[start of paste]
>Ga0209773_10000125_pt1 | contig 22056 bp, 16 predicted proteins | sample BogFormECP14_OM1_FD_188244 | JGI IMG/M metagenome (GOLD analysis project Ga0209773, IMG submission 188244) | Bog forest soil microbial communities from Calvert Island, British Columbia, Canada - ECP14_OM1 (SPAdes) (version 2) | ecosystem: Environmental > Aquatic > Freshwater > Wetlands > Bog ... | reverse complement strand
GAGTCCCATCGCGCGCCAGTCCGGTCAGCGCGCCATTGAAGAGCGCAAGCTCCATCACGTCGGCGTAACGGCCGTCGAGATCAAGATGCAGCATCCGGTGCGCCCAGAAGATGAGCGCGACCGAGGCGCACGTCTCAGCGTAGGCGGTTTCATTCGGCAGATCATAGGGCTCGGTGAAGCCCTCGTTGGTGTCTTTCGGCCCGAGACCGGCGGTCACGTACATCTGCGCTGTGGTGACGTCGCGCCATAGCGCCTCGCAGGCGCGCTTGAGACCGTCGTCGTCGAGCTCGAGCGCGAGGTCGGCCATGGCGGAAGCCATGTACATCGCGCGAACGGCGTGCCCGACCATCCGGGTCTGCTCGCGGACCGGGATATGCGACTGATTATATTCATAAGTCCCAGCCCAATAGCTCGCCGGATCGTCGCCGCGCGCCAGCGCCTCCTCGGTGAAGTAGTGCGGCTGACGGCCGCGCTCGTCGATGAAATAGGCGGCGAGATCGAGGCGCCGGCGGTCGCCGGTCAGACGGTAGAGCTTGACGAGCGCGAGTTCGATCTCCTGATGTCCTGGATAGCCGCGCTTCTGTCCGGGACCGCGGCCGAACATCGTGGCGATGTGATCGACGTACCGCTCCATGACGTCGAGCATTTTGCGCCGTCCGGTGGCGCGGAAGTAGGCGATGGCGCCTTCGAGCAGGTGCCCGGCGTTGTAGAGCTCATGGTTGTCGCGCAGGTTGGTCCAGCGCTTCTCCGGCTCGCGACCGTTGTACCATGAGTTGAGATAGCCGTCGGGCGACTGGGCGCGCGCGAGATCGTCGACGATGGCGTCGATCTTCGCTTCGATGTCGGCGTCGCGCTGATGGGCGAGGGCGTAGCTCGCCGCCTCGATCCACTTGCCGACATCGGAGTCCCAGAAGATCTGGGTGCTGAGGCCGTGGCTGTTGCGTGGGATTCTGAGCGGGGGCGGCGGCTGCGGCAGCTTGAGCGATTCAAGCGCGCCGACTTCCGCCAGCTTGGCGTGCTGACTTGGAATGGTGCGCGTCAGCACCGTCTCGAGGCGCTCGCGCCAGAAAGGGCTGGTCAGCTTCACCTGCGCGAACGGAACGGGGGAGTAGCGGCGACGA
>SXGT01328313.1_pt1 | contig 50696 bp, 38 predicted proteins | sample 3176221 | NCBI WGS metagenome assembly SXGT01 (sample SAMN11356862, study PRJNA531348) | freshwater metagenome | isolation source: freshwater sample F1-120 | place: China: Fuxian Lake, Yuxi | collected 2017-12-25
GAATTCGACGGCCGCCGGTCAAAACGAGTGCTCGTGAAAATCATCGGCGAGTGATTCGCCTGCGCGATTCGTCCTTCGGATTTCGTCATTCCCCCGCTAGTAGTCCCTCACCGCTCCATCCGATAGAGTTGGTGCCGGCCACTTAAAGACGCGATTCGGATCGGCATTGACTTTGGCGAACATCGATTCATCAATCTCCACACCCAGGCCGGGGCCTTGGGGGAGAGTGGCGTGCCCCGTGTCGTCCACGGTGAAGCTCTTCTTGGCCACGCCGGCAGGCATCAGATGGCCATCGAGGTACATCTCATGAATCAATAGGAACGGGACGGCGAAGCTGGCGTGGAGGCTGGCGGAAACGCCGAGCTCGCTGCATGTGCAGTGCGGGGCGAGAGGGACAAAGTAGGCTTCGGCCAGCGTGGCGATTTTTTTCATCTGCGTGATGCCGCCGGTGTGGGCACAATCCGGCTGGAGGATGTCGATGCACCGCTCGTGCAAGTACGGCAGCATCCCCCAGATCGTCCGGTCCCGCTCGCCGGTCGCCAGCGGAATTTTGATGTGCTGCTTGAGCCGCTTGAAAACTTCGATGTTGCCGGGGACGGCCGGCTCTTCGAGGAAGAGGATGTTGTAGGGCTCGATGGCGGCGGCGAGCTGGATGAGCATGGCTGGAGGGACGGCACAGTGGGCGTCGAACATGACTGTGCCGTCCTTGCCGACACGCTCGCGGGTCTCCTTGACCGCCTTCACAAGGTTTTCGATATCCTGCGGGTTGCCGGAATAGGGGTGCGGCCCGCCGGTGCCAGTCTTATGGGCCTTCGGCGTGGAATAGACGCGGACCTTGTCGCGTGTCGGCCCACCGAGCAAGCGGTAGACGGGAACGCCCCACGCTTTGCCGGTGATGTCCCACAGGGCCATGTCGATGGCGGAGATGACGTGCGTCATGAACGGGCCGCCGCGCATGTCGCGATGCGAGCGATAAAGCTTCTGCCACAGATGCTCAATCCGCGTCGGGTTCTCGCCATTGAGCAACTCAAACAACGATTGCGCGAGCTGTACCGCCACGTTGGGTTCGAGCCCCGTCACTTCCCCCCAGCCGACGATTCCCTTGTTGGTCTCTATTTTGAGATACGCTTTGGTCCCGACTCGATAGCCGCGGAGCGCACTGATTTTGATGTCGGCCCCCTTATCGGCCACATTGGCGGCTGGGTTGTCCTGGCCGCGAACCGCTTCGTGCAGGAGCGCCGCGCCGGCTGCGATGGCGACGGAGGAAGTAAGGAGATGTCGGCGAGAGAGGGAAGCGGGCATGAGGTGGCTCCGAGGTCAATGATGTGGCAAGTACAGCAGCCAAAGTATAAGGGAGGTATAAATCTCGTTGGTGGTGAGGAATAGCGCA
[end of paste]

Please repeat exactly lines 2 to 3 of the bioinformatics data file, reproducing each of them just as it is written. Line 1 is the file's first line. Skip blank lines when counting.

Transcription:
GAGTCCCATCGCGCGCCAGTCCGGTCAGCGCGCCATTGAAGAGCGCAAGCTCCATCACGTCGGCGTAACGGCCGTCGAGATCAAGATGCAGCATCCGGTGCGCCCAGAAGATGAGCGCGACCGAGGCGCACGTCTCAGCGTAGGCGGTTTCATTCGGCAGATCATAGGGCTCGGTGAAGCCCTCGTTGGTGTCTTTCGGCCCGAGACCGGCGGTCACGTACATCTGCGCTGTGGTGACGTCGCGCCATAGCGCCTCGCAGGCGCGCTTGAGACCGTCGTCGTCGAGCTCGAGCGCGAGGTCGGCCATGGCGGAAGCCATGTACATCGCGCGAACGGCGTGCCCGACCATCCGGGTCTGCTCGCGGACCGGGATATGCGACTGATTATATTCATAAGTCCCAGCCCAATAGCTCGCCGGATCGTCGCCGCGCGCCAGCGCCTCCTCGGTGAAGTAGTGCGGCTGACGGCCGCGCTCGTCGATGAAATAGGCGGCGAGATCGAGGCGCCGGCGGTCGCCGGTCAGACGGTAGAGCTTGACGAGCGCGAGTTCGATCTCCTGATGTCCTGGATAGCCGCGCTTCTGTCCGGGACCGCGGCCGAACATCGTGGCGATGTGATCGACGTACCGCTCCATGACGTCGAGCATTTTGCGCCGTCCGGTGGCGCGGAAGTAGGCGATGGCGCCTTCGAGCAGGTGCCCGGCGTTGTAGAGCTCATGGTTGTCGCGCAGGTTGGTCCAGCGCTTCTCCGGCTCGCGACCGTTGTACCATGAGTTGAGATAGCCGTCGGGCGACTGGGCGCGCGCGAGATCGTCGACGATGGCGTCGATCTTCGCTTCGATGTCGGCGTCGCGCTGATGGGCGAGGGCGTAGCTCGCCGCCTCGATCCACTTGCCGACATCGGAGTCCCAGAAGATCTGGGTGCTGAGGCCGTGGCTGTTGCGTGGGATTCTGAGCGGGGGCGGCGGCTGCGGCAGCTTGAGCGATTCAAGCGCGCCGACTTCCGCCAGCTTGGCGTGCTGACTTGGAATGGTGCGCGTCAGCACCGTCTCGAGGCGCTCGCGCCAGAAAGGGCTGGTCAGCTTCACCTGCGCGAACGGAACGGGGGAGTAGCGGCGACGA
>SXGT01328313.1_pt1 | contig 50696 bp, 38 predicted proteins | sample 3176221 | NCBI WGS metagenome assembly SXGT01 (sample SAMN11356862, study PRJNA531348) | freshwater metagenome | isolation source: freshwater sample F1-120 | place: China: Fuxian Lake, Yuxi | collected 2017-12-25